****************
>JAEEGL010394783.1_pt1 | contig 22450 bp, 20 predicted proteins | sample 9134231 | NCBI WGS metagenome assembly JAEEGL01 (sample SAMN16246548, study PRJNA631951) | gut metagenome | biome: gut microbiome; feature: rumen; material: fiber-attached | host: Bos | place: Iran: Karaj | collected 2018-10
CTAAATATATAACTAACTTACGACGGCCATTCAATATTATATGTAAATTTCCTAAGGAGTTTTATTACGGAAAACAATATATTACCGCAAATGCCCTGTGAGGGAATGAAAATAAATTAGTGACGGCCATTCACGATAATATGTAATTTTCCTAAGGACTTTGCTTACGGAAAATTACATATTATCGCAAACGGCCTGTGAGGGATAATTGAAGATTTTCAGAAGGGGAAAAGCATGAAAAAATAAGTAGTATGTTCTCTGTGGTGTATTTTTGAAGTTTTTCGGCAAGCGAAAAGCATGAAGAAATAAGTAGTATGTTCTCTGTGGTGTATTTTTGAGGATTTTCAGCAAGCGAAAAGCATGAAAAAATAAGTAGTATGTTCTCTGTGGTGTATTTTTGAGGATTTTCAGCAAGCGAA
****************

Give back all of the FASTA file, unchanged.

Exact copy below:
>JAEEGL010394783.1_pt1 | contig 22450 bp, 20 predicted proteins | sample 9134231 | NCBI WGS metagenome assembly JAEEGL01 (sample SAMN16246548, study PRJNA631951) | gut metagenome | biome: gut microbiome; feature: rumen; material: fiber-attached | host: Bos | place: Iran: Karaj | collected 2018-10
CTAAATATATAACTAACTTACGACGGCCATTCAATATTATATGTAAATTTCCTAAGGAGTTTTATTACGGAAAACAATATATTACCGCAAATGCCCTGTGAGGGAATGAAAATAAATTAGTGACGGCCATTCACGATAATATGTAATTTTCCTAAGGACTTTGCTTACGGAAAATTACATATTATCGCAAACGGCCTGTGAGGGATAATTGAAGATTTTCAGAAGGGGAAAAGCATGAAAAAATAAGTAGTATGTTCTCTGTGGTGTATTTTTGAAGTTTTTCGGCAAGCGAAAAGCATGAAGAAATAAGTAGTATGTTCTCTGTGGTGTATTTTTGAGGATTTTCAGCAAGCGAAAAGCATGAAAAAATAAGTAGTATGTTCTCTGTGGTGTATTTTTGAGGATTTTCAGCAAGCGAA